The crossspectral density S_{xy} (ω) can be measured at each of the PNS harmonics by discrete Fourier transforming of the crosscorrelation φ_{xy} at those frequencies by multiplying by a complex sinusoid as shown in FIG. 13(a) (for amplitude) and FIG. 13(b)(for phase). The input spectrum S_{xx} can be similarly measured from φ_{xx} or defined by a theoretical expression with empirically equivalent results as shown in FIG. 14(a). If the system transfer function were known, the measurements of S_{xy} and S_{xx} and Equation (29) would allow the S_{xy} /S_{xx} complex data to provide a flow estimate according to the following equation: ##EQU38## However, the transfer function H(ω) is in general unknown and depends on the physical catheter/circulatory system and the unknown flow. Thus, in accordance with the present invention, the frequency domain method is based upon the realization that a frequency domain representation of the "lagged normal" model developed by Bassingthwaighte et al. (used in the above derivation of the time domain model) can be used to extract the volumetric flow from the S_{xy} /S_{xx} data set.
As noted with respect to FIG. 9, the lagged normal impulse response is defined as the convolution of a truncated Gaussian (normal) function having three parameters, namely, the mean, μ, the standard deviation, σ, and a decaying exponential having a time constant parameter τ. Such a lagged normal impulse response function was calculated by Bassingthwaighte as noted above, but Bassingthwaighte did not have an exact expression for the lagged normal curve and instead generated it by passing the normal curve through a single pole difference equation. The present invention thus implements an exact expression for the lagged normal impulse response to directly relate the crosscorrelation function to the volumetric flow. In addition, in accordance with the present invention an exact expression for the lagged normal transfer function has also been developed as well as an approximate expression for the transfer function. The exact expressions for the lagged normal transfer function used in accordance with the invention will be derived below.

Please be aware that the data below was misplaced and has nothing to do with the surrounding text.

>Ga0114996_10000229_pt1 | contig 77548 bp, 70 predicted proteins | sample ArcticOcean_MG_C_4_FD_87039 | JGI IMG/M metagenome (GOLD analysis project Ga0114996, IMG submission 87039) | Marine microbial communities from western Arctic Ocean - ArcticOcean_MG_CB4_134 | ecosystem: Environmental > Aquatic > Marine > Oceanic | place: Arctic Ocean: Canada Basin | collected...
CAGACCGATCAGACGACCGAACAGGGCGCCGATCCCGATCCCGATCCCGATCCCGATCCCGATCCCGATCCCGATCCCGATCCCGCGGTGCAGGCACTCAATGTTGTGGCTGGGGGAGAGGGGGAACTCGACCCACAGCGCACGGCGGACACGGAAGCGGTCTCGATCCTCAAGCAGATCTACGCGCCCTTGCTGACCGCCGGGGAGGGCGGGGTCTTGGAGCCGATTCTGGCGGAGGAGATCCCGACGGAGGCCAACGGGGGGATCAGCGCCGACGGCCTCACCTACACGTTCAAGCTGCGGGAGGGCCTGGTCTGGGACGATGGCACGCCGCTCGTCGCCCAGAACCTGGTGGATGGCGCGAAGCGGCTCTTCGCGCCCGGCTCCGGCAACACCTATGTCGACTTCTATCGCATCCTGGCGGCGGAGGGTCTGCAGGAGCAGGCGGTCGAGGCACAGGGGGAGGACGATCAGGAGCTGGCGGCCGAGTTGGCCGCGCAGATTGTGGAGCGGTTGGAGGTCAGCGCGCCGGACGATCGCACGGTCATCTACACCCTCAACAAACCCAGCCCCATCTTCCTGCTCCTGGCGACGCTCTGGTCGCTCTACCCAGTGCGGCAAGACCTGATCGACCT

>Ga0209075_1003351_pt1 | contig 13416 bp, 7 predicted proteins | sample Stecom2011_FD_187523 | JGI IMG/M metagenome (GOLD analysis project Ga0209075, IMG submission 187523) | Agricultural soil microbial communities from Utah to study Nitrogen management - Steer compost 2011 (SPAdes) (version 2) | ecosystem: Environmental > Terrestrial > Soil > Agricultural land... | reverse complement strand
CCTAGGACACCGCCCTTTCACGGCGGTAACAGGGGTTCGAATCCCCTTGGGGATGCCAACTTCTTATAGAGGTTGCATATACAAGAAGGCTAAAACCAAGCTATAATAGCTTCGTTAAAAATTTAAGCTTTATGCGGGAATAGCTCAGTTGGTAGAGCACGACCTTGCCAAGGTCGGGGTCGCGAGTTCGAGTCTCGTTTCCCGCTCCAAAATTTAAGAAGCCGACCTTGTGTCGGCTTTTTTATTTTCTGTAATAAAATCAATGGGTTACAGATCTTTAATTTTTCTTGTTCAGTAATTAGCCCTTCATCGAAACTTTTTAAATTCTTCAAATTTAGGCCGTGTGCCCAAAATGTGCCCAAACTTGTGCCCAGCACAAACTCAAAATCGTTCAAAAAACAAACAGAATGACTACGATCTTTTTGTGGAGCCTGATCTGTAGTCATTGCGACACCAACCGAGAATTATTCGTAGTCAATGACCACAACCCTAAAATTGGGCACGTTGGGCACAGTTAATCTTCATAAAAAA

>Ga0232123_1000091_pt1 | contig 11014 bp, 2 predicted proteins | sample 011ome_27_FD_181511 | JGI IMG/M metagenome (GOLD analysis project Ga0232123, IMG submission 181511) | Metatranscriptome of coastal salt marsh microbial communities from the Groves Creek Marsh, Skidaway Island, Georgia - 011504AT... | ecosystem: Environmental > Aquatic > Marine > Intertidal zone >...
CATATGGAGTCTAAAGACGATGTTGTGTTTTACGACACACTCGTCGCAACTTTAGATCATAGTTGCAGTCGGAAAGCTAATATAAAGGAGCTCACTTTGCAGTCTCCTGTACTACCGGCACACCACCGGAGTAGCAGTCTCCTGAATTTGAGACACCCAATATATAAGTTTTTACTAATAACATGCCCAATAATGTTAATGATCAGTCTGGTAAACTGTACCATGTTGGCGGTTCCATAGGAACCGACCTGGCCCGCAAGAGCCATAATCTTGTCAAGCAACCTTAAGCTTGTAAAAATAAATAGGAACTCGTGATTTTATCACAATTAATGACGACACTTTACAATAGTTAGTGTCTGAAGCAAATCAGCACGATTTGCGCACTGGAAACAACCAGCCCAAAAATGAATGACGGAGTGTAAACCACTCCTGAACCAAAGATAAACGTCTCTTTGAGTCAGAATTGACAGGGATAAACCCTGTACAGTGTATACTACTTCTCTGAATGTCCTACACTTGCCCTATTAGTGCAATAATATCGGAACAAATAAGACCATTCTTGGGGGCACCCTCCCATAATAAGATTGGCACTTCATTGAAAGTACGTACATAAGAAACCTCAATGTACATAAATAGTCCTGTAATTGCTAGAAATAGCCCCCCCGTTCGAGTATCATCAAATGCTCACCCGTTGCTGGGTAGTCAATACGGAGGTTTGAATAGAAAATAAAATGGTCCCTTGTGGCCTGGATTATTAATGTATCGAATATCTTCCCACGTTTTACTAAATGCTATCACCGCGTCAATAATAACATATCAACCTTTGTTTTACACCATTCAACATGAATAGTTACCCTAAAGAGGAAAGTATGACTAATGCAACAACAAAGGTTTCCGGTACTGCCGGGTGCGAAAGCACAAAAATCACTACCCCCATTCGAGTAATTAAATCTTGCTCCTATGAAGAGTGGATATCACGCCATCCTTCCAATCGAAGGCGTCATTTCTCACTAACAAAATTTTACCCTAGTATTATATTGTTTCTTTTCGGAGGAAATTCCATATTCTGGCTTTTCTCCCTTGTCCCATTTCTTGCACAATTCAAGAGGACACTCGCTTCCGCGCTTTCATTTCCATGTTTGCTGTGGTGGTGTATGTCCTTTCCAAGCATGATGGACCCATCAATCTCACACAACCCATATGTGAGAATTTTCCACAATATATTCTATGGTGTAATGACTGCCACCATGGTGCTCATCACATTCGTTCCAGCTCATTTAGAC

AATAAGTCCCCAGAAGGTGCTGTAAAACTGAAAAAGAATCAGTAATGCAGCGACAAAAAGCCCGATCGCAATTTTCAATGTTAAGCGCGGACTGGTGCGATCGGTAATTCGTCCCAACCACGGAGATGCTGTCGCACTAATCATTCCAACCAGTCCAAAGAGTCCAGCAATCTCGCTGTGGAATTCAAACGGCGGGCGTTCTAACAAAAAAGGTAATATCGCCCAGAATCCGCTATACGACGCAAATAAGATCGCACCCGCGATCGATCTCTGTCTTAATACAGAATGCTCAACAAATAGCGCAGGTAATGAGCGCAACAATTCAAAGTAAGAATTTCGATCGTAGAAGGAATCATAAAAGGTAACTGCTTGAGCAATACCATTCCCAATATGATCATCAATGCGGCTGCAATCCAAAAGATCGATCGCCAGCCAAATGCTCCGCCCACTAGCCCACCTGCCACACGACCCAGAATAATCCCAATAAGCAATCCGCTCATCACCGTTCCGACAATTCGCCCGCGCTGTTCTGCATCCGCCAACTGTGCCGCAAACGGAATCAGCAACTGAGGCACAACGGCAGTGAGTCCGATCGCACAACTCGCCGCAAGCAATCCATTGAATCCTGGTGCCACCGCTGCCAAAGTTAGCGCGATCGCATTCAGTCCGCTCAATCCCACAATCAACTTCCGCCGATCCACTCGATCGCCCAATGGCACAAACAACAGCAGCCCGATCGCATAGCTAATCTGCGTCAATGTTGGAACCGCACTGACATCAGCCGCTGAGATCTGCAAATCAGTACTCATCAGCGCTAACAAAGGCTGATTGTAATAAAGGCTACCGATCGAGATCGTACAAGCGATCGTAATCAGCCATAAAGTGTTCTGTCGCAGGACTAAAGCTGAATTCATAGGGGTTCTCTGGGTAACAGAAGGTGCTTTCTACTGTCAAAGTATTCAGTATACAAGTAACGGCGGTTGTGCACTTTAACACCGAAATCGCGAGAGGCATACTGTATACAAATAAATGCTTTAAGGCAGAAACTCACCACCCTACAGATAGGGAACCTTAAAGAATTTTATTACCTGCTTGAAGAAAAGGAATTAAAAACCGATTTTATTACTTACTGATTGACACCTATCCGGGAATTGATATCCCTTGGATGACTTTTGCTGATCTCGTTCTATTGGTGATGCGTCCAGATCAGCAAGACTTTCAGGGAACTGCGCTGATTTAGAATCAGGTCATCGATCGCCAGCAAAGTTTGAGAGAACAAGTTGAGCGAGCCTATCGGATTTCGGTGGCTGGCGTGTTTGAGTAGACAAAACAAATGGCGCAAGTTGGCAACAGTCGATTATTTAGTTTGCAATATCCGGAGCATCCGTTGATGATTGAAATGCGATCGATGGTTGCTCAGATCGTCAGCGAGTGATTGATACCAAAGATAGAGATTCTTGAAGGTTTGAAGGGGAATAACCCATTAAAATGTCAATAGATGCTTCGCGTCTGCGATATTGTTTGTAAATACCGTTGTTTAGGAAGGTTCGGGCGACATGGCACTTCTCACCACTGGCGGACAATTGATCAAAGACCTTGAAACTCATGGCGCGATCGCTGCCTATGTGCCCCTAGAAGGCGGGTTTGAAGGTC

As observed by Bassingthwaighte, the convolution of the normal Gaussian density curve with a firstorder exponential process can be used to model the dispersion of an indicator in blood. In other words, the dispersion h_{3} (t) equals: ##EQU39## Equation (31) can be converted to the frequency domain by taking its Fourier transform as follows: ##EQU40##
However, it is recognized by those skilled in the art that the convolution of two equations, as in Equation (31), in the time domain is equivalent to multiplication in the frequency domain. Then Equation (32) becomes: ##EQU41## or for the lagged normal: ##EQU42## For the first part, ##EQU43##
The Laplace transform for the second part may be found in any reference on the subject, but for this purpose, reference is made to The Fast Fourier Transform and Its Applications, by E. Oran Brigham, Prentice Hall, N.J., 1988, page 27. The Laplace transform may be found from: ##EQU44## for the second part if the Gaussian is nontruncated and: ##EQU45## and if the transform of a time delay, namely μ, is e^{s}μ. Then the transform of the second part is: ##EQU46##